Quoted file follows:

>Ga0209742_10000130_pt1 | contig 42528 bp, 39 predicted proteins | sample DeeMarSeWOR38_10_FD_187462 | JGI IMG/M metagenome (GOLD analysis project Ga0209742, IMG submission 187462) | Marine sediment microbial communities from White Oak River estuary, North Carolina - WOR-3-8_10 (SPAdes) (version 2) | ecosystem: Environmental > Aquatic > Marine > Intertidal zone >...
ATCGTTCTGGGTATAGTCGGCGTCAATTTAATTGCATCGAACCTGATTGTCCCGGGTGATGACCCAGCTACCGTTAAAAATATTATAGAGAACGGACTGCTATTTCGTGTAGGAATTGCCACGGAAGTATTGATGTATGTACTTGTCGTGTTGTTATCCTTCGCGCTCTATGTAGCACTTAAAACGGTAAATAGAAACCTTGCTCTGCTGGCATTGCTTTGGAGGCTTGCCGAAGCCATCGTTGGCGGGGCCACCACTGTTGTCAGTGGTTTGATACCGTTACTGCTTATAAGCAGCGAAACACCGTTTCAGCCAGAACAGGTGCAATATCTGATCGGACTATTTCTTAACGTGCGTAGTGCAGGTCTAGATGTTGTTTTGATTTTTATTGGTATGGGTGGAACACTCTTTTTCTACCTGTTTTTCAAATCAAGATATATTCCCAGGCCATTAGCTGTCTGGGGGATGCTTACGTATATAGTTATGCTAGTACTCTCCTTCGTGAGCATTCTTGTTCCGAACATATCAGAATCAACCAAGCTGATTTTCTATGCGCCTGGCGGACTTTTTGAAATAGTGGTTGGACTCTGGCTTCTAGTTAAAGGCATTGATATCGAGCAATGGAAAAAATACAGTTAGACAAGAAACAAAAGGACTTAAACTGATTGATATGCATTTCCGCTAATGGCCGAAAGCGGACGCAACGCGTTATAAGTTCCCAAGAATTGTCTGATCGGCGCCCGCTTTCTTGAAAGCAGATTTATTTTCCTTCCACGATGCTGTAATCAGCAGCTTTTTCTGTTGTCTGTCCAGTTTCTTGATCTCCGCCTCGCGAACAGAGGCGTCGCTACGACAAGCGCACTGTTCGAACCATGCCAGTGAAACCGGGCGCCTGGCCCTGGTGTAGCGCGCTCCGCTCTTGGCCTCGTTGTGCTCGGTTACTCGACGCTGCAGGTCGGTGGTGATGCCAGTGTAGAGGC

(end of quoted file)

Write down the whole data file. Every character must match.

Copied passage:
>Ga0209742_10000130_pt1 | contig 42528 bp, 39 predicted proteins | sample DeeMarSeWOR38_10_FD_187462 | JGI IMG/M metagenome (GOLD analysis project Ga0209742, IMG submission 187462) | Marine sediment microbial communities from White Oak River estuary, North Carolina - WOR-3-8_10 (SPAdes) (version 2) | ecosystem: Environmental > Aquatic > Marine > Intertidal zone >...
ATCGTTCTGGGTATAGTCGGCGTCAATTTAATTGCATCGAACCTGATTGTCCCGGGTGATGACCCAGCTACCGTTAAAAATATTATAGAGAACGGACTGCTATTTCGTGTAGGAATTGCCACGGAAGTATTGATGTATGTACTTGTCGTGTTGTTATCCTTCGCGCTCTATGTAGCACTTAAAACGGTAAATAGAAACCTTGCTCTGCTGGCATTGCTTTGGAGGCTTGCCGAAGCCATCGTTGGCGGGGCCACCACTGTTGTCAGTGGTTTGATACCGTTACTGCTTATAAGCAGCGAAACACCGTTTCAGCCAGAACAGGTGCAATATCTGATCGGACTATTTCTTAACGTGCGTAGTGCAGGTCTAGATGTTGTTTTGATTTTTATTGGTATGGGTGGAACACTCTTTTTCTACCTGTTTTTCAAATCAAGATATATTCCCAGGCCATTAGCTGTCTGGGGGATGCTTACGTATATAGTTATGCTAGTACTCTCCTTCGTGAGCATTCTTGTTCCGAACATATCAGAATCAACCAAGCTGATTTTCTATGCGCCTGGCGGACTTTTTGAAATAGTGGTTGGACTCTGGCTTCTAGTTAAAGGCATTGATATCGAGCAATGGAAAAAATACAGTTAGACAAGAAACAAAAGGACTTAAACTGATTGATATGCATTTCCGCTAATGGCCGAAAGCGGACGCAACGCGTTATAAGTTCCCAAGAATTGTCTGATCGGCGCCCGCTTTCTTGAAAGCAGATTTATTTTCCTTCCACGATGCTGTAATCAGCAGCTTTTTCTGTTGTCTGTCCAGTTTCTTGATCTCCGCCTCGCGAACAGAGGCGTCGCTACGACAAGCGCACTGTTCGAACCATGCCAGTGAAACCGGGCGCCTGGCCCTGGTGTAGCGCGCTCCGCTCTTGGCCTCGTTGTGCTCGGTTACTCGACGCTGCAGGTCGGTGGTGATGCCAGTGTAGAGGC